“I never wanted to write topical songs,…. Have you heard my last two records, Bringing It All Back Home and Highway 61? It’s all there. That’s the real Dylan.”
~Bob Dylan (to Frances Taylor – Aug 1965)
On July 29, 1966, Bob Dylan crashed his 500cc Triumph Tiger 100 motorcycle on a road near his home in Woodstock, New York, and was thrown to the ground. Though the extent of his injuries was never fully disclosed, Dylan said that he broke several vertebrae in his neck. Mystery still surrounds the circumstances of the accident since no ambulance was called to the scene and Dylan was not hospitalized. Dylan’s biographers have written that the crash offered Dylan the much-needed chance to escape from the pressures that had built up around him. Dylan confirmed this interpretation of the crash when he stated in his autobiography, “I had been in a motorcycle accident and I’d been hurt, but I recovered. Truth was that I wanted to get out of the rat race.” In the wake of his accident, Dylan withdrew from the public and, apart from a few select appearances, did not tour again for almost eight years.
Ina Anita Carter (March 31, 1933 – July 29, 1999), the youngest daughter of Ezra and Mother Maybelle Carter, was a versatile American singer who experimented with several different types of music and played upright bass with her sisters Helen Carter and June Carter Cash as The Carter Sisters. The trio joined the Grand Ole Opry radio show in 1950 (Anita was 17 years old at the time), opened shows for Elvis Presley, and joined The Johnny Cash Show in 1971. As a solo artist, and with her family, Carter recorded for a number of labels including RCA Victor, Cadence, Columbia, Audiograph, United Artists, Liberty and Capitol.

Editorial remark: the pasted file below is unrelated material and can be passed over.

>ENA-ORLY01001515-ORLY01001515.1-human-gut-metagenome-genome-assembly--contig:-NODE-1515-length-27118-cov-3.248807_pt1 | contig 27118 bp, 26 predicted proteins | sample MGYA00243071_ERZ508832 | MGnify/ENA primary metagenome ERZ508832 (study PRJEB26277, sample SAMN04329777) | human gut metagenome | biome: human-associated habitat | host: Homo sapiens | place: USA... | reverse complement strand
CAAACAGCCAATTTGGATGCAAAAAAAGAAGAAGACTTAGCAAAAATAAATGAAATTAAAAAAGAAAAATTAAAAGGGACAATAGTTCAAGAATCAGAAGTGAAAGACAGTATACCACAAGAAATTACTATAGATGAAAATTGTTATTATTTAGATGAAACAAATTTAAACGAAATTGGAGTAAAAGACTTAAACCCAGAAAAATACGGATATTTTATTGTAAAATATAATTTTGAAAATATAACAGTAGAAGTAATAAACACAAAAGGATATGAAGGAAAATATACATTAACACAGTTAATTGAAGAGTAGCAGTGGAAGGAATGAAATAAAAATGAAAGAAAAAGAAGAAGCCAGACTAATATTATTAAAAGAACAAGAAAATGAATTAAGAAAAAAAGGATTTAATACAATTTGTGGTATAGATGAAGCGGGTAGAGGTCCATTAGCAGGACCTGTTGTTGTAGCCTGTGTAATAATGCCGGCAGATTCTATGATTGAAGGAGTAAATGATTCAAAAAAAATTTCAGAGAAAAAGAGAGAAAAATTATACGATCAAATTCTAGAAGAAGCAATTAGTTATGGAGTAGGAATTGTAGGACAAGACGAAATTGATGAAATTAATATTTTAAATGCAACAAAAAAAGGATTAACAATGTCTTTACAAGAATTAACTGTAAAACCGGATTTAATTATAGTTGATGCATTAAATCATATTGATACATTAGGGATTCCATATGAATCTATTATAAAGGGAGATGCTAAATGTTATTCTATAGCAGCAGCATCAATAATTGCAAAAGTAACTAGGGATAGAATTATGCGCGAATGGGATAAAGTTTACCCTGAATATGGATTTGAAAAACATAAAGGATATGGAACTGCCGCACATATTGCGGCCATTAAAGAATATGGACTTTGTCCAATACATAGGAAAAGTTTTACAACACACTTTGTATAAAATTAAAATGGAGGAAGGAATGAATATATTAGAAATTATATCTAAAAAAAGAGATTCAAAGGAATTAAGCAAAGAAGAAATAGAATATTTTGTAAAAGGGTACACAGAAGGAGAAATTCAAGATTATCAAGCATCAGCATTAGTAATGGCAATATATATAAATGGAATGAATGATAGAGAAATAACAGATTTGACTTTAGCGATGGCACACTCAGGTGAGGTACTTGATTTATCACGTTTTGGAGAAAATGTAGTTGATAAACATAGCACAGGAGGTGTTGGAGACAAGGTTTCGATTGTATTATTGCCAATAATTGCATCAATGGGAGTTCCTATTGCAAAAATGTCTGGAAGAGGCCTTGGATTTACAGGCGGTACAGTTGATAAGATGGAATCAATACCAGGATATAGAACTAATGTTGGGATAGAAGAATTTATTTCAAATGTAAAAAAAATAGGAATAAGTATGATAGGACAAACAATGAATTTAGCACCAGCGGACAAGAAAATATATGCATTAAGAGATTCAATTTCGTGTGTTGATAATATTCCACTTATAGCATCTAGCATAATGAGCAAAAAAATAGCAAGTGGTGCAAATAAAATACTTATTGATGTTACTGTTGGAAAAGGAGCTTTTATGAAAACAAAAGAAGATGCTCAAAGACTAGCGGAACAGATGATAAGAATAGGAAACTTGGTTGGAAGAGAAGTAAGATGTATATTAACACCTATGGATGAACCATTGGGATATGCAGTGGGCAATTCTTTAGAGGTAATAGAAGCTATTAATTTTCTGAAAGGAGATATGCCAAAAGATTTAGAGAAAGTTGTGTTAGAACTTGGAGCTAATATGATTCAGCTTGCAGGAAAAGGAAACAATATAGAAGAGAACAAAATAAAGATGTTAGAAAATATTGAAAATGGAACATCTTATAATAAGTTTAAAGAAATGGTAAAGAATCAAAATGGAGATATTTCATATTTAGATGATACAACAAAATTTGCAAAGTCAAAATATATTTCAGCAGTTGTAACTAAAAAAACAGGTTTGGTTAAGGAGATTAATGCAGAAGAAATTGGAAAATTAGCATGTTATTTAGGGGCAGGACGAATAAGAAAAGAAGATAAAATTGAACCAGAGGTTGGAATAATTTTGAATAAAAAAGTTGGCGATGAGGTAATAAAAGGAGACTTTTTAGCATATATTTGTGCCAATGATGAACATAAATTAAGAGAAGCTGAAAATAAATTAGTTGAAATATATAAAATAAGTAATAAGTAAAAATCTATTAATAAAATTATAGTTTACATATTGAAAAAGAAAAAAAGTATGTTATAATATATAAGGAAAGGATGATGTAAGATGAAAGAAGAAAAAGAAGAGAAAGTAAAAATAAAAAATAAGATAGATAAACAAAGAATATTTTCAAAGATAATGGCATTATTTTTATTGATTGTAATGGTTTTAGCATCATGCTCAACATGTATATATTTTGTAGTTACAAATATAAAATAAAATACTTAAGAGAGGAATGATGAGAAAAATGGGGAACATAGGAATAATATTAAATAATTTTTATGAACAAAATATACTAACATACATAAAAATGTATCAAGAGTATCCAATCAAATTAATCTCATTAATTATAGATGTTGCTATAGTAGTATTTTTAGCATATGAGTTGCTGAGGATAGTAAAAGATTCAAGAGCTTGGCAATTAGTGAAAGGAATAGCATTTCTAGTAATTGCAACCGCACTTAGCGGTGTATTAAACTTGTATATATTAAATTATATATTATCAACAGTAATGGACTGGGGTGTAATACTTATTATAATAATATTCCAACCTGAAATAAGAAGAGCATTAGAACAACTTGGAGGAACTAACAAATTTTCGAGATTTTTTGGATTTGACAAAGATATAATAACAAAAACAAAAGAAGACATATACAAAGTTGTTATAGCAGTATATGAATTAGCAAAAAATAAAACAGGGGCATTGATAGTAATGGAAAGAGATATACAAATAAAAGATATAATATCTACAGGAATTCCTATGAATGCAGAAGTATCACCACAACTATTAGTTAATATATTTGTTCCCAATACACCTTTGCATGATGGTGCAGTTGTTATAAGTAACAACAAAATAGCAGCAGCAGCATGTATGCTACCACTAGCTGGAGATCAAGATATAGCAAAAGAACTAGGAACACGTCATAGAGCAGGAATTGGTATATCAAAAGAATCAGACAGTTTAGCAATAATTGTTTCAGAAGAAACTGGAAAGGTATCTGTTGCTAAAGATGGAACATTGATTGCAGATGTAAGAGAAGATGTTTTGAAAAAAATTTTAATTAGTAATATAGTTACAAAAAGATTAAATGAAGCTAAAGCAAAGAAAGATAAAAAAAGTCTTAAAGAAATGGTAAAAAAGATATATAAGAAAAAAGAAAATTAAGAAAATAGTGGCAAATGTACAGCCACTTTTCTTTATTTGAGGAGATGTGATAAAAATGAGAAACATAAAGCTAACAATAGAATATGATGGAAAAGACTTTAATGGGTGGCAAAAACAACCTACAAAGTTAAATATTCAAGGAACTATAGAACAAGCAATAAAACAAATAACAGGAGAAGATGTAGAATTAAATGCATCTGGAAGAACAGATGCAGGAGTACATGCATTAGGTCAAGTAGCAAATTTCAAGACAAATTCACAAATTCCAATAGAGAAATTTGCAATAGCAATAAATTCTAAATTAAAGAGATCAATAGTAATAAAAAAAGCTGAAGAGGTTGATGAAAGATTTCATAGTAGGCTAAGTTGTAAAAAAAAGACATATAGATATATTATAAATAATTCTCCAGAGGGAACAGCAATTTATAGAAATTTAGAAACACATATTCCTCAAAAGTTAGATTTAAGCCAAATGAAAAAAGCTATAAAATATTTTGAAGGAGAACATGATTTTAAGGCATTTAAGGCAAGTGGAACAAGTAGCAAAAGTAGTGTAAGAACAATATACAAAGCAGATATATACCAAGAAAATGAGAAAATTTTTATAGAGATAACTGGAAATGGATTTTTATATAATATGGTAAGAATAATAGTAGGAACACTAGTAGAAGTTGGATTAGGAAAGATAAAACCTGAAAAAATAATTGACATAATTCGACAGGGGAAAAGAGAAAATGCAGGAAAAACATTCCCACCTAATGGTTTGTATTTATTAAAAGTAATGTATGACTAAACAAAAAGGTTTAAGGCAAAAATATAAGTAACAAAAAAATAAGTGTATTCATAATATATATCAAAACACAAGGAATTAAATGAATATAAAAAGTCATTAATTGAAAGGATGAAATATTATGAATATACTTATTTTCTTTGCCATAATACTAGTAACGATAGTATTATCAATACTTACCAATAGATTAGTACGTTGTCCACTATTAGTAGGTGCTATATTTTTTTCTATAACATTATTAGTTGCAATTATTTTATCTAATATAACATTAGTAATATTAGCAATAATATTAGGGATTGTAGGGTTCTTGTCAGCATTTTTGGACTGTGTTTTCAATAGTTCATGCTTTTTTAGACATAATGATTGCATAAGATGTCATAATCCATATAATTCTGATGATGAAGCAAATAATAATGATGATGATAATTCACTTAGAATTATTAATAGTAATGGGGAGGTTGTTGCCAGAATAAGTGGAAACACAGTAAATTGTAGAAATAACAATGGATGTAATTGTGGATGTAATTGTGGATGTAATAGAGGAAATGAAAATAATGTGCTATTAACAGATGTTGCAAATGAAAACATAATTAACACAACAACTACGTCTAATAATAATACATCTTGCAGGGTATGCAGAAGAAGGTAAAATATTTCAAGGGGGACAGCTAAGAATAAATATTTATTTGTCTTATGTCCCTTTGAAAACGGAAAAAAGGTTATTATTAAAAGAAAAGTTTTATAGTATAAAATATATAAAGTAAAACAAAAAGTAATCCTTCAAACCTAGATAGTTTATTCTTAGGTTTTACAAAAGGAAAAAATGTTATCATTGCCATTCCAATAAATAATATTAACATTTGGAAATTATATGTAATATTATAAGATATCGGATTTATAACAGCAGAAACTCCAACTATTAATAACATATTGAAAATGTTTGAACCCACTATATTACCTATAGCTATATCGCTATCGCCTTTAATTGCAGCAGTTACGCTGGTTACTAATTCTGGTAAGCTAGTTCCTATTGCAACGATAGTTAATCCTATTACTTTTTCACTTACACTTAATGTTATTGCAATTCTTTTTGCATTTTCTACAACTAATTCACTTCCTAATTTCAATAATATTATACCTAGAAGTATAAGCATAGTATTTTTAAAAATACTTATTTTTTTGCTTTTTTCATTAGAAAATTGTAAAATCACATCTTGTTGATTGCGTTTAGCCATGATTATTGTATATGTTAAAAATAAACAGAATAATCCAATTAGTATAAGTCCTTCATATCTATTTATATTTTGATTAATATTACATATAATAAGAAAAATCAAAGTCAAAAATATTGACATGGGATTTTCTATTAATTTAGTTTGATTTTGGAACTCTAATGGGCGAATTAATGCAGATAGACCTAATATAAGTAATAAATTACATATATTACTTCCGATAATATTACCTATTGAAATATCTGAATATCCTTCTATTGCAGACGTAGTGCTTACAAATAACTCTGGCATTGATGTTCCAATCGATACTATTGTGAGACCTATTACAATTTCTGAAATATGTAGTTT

Vivienne Patricia “Patti” Scialfa, born July 29, 1953, is an American singer-songwriter and guitarist. She is married to Bruce Springsteen and they have three children.
Geddy Lee Weinrib, OC (born Gary Lee Weinrib; July 29, 1953), better known as Geddy Lee, is a Canadian musician, best known as the lead vocalist, bassist, and keyboardist for the Canadian rock group Rush. Lee joined what would become Rush in September 1968, at the request of his childhood friend Alex Lifeson, replacing original bassist and frontman Jeff Jones.